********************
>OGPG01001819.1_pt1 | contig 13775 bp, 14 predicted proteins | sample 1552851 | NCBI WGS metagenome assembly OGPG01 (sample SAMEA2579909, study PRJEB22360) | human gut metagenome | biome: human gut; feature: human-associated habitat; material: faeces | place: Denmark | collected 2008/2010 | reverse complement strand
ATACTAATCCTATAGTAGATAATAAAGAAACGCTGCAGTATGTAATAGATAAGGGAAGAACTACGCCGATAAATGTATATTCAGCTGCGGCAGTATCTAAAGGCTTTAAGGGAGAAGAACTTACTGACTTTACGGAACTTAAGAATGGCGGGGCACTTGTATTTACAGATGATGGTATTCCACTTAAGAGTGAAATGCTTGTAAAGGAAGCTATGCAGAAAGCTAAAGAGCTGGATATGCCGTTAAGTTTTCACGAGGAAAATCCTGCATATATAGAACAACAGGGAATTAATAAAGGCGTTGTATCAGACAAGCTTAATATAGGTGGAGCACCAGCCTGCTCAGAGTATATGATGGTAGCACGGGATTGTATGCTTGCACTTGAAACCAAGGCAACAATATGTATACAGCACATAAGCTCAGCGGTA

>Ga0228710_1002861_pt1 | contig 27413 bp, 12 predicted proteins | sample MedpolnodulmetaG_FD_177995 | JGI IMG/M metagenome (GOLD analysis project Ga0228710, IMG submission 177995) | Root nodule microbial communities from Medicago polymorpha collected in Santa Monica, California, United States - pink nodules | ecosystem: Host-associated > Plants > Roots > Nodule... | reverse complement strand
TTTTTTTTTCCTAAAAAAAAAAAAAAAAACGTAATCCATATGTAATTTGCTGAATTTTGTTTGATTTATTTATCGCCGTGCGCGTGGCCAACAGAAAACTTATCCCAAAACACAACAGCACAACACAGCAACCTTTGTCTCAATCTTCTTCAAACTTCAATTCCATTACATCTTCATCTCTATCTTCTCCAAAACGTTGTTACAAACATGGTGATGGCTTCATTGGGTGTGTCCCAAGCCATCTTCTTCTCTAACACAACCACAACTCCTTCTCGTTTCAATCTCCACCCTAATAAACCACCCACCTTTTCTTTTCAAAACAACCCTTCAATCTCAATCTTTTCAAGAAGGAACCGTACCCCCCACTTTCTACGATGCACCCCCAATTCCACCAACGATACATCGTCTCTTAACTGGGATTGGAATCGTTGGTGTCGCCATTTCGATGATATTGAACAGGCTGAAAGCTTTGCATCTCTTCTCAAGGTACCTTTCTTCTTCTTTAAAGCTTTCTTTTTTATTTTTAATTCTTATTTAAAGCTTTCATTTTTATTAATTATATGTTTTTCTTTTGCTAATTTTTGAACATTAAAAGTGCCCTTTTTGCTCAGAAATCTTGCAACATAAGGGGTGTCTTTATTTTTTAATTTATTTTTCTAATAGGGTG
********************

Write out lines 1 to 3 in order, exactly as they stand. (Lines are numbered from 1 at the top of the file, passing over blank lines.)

>OGPG01001819.1_pt1 | contig 13775 bp, 14 predicted proteins | sample 1552851 | NCBI WGS metagenome assembly OGPG01 (sample SAMEA2579909, study PRJEB22360) | human gut metagenome | biome: human gut; feature: human-associated habitat; material: faeces | place: Denmark | collected 2008/2010 | reverse complement strand
ATACTAATCCTATAGTAGATAATAAAGAAACGCTGCAGTATGTAATAGATAAGGGAAGAACTACGCCGATAAATGTATATTCAGCTGCGGCAGTATCTAAAGGCTTTAAGGGAGAAGAACTTACTGACTTTACGGAACTTAAGAATGGCGGGGCACTTGTATTTACAGATGATGGTATTCCACTTAAGAGTGAAATGCTTGTAAAGGAAGCTATGCAGAAAGCTAAAGAGCTGGATATGCCGTTAAGTTTTCACGAGGAAAATCCTGCATATATAGAACAACAGGGAATTAATAAAGGCGTTGTATCAGACAAGCTTAATATAGGTGGAGCACCAGCCTGCTCAGAGTATATGATGGTAGCACGGGATTGTATGCTTGCACTTGAAACCAAGGCAACAATATGTATACAGCACATAAGCTCAGCGGTA

>Ga0228710_1002861_pt1 | contig 27413 bp, 12 predicted proteins | sample MedpolnodulmetaG_FD_177995 | JGI IMG/M metagenome (GOLD analysis project Ga0228710, IMG submission 177995) | Root nodule microbial communities from Medicago polymorpha collected in Santa Monica, California, United States - pink nodules | ecosystem: Host-associated > Plants > Roots > Nodule... | reverse complement strand